Panelist, Money, Media, Entertainment and Technology, Digital Hollywood Spring, Los Angeles CA
Moderator, Funding Interactive Video in a Challenging Economy, TVOT conference San Francisco CA
Panelist, Social Networks as a Technology Challenge, Digital Hollywood CES Las Vegas NV
Moderator, Television without Boundaries, Digital Hollywood CES, Las Vegas NV
Host, Digital Family Reunion, Los Angeles CA
Producing and Monetizing Content, Digital Hollywood Fall , Santa Monica CA
Media & Entertainment Valuation Symposium, Digital Hollywood Fall, Santa Monica CA
Moderator, The Influence of IP on the Television Industry, IP Media Expo/SATCON, NYC
The season premieres on the traditionally leading Thursday prime-time lineup were down across the board. ABC still led (with CBS #2 and NBC third) with Grey’s Anatomy and Ugly Betty – but with numbers down 17% and 15% from last year, respectively.
Reminds me what we wrote in out DVR/VOD overview in 2006: “What’s on Thursday at 9? Soon no one may care any more.” That seemed like a strong statement to some then. Now it’s clearly the shape of things to come.
There was something to like and a lot to dislike about this year’s 60th Emmy Awards, broadcast this past Sunday.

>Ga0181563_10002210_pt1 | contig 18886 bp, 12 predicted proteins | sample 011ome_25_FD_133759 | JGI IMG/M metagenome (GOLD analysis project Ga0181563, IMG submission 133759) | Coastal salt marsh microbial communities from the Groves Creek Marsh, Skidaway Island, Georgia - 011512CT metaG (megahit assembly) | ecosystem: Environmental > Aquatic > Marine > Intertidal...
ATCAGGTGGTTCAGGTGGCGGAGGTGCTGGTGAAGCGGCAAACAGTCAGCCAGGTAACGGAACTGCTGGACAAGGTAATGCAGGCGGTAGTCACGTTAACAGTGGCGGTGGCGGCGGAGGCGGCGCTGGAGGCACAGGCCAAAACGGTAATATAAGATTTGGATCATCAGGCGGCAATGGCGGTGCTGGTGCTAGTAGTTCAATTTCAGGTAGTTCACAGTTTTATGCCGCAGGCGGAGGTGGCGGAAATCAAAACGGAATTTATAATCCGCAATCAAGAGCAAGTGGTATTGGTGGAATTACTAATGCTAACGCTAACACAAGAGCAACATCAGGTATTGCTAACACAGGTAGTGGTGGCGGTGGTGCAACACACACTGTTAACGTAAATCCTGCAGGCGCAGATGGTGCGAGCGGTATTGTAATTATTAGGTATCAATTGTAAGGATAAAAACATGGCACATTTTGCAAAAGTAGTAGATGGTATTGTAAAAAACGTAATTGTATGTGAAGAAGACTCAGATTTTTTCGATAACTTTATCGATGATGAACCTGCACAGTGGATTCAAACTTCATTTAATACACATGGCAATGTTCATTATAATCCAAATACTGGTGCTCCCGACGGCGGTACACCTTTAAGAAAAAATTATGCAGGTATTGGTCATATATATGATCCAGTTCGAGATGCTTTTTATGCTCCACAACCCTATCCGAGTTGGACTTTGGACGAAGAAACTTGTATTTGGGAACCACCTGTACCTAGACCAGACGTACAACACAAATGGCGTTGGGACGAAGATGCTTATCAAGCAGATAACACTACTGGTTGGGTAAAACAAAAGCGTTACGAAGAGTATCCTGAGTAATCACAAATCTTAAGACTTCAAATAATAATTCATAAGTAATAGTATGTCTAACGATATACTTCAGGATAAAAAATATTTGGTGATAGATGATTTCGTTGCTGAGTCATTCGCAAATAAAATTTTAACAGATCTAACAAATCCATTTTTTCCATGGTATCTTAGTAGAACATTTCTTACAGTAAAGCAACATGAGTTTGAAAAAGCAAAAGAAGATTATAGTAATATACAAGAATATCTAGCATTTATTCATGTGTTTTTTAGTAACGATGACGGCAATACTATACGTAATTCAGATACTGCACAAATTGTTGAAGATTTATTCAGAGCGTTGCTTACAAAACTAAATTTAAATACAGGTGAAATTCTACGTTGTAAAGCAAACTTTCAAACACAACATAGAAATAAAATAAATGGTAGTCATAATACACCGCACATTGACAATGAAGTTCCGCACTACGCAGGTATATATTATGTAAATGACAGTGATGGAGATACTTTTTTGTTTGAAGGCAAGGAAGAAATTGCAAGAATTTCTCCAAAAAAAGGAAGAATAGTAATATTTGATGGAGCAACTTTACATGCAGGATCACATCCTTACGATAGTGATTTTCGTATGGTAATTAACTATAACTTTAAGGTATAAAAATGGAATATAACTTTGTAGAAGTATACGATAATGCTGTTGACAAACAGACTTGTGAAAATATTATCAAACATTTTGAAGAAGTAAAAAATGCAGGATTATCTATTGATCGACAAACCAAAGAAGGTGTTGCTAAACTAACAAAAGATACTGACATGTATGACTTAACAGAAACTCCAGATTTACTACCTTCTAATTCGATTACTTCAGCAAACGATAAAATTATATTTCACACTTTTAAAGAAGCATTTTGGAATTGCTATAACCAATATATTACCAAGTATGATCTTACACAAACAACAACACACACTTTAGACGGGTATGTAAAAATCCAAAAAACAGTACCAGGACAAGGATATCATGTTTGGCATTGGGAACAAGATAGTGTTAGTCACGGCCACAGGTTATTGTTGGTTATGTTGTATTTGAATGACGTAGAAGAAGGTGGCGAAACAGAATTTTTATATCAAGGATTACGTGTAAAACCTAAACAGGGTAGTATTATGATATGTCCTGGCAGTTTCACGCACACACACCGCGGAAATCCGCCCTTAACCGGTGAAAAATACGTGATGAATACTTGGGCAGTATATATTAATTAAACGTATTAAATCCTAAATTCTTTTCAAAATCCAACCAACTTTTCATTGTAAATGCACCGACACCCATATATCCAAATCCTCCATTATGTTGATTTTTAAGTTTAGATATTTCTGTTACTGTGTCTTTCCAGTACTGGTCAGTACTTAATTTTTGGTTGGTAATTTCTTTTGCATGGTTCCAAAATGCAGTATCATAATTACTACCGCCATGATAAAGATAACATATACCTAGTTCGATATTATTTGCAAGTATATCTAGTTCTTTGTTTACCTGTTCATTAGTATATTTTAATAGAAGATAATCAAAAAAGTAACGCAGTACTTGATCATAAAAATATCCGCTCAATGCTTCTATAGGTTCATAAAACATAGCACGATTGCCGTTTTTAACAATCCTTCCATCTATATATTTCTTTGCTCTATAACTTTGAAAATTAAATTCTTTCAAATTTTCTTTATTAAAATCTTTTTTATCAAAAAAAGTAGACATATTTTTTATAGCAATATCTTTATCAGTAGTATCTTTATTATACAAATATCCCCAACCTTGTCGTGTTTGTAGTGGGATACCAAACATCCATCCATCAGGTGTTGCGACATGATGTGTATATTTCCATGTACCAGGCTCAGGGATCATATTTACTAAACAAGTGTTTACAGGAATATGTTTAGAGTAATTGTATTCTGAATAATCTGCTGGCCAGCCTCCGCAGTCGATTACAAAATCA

The good: the best thing that can be hoped of an award, generally, is the recognition of work which is not the market leader, but which is good work. Both Mad Men and 30 Rock are great shows with mediocre numbers. Hopefully the multi-award wins of each will turn on more viewers to these shows. This is a good and heartening thing from the voting members of ATAS.
That said: how many minutes of boring and barely relevant can you pack in 3 hours? Enough to produce the worst ratings in People Meter history, with fumbling execution by a group of reality leads sharing the hosting duties, in a game they couldn’t win. Also, tributes to 40 year old shows like Laugh In and The Smothers Brothers work when they show what was great about the shows in their times – which definitely didn’t happen in the the just rotten staging of Ruth Buzzie and company, nor unfortunately in Steve Martin’s heartfelt tribute to the show that started his career.
Beyond that, the show’s running attempt to define the TV business as challenged but indomitable is just stupid. For thing, the proliferation of internet video has, more than anything, underlined the economic and creative value of professionally-produced content – which is still coming almost exclusively from the TV business.
Second, no industry is indomitable. The Academy should (and hopefullly will) roll with the new, cut the idiotic teleprompter banter, and rededicate itself to championing high-quality video, regardless of distribution channel. In a way, it started to this year.
IBC 2008, Amsterdam Netherlands
ATAS Emmy Blue Ribbon 2008, North Hollywood CA